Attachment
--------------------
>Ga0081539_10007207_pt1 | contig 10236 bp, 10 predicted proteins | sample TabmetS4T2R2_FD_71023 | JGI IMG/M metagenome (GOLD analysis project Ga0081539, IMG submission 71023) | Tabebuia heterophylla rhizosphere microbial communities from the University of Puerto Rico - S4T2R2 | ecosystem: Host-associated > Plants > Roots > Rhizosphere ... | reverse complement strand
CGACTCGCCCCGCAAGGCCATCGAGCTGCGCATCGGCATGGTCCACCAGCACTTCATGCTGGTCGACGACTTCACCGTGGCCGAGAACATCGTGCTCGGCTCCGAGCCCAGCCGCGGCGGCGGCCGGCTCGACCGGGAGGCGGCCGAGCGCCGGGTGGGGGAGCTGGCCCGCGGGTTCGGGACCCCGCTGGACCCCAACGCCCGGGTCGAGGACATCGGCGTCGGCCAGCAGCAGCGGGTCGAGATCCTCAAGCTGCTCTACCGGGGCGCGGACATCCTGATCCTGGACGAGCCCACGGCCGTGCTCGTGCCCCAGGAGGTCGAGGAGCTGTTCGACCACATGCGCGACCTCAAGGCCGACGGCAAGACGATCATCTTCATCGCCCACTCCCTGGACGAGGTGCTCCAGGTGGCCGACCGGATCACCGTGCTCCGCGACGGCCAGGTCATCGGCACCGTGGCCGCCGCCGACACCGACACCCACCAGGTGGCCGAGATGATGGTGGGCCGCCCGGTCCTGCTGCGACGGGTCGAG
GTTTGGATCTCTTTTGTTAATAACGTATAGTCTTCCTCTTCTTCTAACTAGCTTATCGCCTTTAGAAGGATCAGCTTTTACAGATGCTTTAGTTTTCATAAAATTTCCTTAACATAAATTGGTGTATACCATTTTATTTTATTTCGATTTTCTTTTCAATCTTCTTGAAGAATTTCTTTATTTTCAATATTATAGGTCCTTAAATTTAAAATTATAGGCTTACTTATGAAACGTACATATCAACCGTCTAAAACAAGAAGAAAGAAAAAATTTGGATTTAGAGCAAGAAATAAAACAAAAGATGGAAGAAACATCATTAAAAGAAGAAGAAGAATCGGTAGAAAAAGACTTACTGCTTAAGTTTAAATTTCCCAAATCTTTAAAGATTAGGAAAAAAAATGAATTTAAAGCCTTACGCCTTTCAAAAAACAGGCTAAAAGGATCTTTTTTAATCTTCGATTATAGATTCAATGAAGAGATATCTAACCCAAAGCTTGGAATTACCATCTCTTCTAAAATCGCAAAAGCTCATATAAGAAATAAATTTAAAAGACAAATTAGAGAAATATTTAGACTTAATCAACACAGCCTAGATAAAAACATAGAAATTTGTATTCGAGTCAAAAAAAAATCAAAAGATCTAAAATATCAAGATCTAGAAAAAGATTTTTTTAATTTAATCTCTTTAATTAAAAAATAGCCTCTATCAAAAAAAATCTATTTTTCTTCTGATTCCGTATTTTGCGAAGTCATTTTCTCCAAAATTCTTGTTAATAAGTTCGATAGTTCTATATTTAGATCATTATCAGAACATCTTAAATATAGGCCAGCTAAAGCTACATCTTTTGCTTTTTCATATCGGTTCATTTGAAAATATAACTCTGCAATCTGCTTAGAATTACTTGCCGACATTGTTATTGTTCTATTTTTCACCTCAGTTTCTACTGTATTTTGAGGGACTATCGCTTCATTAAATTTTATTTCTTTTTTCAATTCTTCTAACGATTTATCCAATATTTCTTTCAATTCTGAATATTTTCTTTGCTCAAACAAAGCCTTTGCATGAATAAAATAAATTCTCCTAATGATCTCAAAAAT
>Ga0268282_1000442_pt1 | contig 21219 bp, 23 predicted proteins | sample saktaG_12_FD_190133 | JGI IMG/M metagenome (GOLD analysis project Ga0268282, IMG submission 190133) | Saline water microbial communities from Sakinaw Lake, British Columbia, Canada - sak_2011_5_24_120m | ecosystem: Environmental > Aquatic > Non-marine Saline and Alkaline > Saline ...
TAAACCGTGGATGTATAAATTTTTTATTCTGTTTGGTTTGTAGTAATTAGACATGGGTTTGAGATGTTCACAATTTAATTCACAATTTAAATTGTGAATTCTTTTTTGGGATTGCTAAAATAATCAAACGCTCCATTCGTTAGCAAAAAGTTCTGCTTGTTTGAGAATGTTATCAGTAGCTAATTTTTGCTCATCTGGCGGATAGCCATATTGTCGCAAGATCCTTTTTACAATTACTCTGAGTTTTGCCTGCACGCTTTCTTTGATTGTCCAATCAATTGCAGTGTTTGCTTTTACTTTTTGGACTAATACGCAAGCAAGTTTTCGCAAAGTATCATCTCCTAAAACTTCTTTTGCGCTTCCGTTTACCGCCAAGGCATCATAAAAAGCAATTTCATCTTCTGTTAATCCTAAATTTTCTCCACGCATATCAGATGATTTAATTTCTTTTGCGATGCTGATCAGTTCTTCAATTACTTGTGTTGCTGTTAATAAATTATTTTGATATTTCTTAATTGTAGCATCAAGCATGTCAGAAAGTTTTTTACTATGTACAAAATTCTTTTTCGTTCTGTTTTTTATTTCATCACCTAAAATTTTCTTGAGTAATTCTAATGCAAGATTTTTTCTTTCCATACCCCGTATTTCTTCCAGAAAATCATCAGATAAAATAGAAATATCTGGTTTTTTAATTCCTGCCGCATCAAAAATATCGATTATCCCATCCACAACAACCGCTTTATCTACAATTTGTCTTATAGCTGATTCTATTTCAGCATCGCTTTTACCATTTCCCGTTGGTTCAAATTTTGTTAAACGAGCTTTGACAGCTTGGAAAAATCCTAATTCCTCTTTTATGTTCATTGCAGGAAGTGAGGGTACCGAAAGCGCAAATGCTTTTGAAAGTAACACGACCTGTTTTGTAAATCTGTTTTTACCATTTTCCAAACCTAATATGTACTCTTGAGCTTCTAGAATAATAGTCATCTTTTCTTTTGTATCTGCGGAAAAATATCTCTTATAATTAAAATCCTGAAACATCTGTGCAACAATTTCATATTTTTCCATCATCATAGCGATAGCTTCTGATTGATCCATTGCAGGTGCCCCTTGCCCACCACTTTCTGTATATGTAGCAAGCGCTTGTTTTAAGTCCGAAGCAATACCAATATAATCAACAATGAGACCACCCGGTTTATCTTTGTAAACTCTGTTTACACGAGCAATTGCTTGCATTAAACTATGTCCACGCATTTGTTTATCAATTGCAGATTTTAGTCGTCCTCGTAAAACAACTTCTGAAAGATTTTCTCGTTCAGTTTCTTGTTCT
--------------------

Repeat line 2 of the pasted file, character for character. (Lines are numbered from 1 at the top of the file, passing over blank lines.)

CGACTCGCCCCGCAAGGCCATCGAGCTGCGCATCGGCATGGTCCACCAGCACTTCATGCTGGTCGACGACTTCACCGTGGCCGAGAACATCGTGCTCGGCTCCGAGCCCAGCCGCGGCGGCGGCCGGCTCGACCGGGAGGCGGCCGAGCGCCGGGTGGGGGAGCTGGCCCGCGGGTTCGGGACCCCGCTGGACCCCAACGCCCGGGTCGAGGACATCGGCGTCGGCCAGCAGCAGCGGGTCGAGATCCTCAAGCTGCTCTACCGGGGCGCGGACATCCTGATCCTGGACGAGCCCACGGCCGTGCTCGTGCCCCAGGAGGTCGAGGAGCTGTTCGACCACATGCGCGACCTCAAGGCCGACGGCAAGACGATCATCTTCATCGCCCACTCCCTGGACGAGGTGCTCCAGGTGGCCGACCGGATCACCGTGCTCCGCGACGGCCAGGTCATCGGCACCGTGGCCGCCGCCGACACCGACACCCACCAGGTGGCCGAGATGATGGTGGGCCGCCCGGTCCTGCTGCGACGGGTCGAG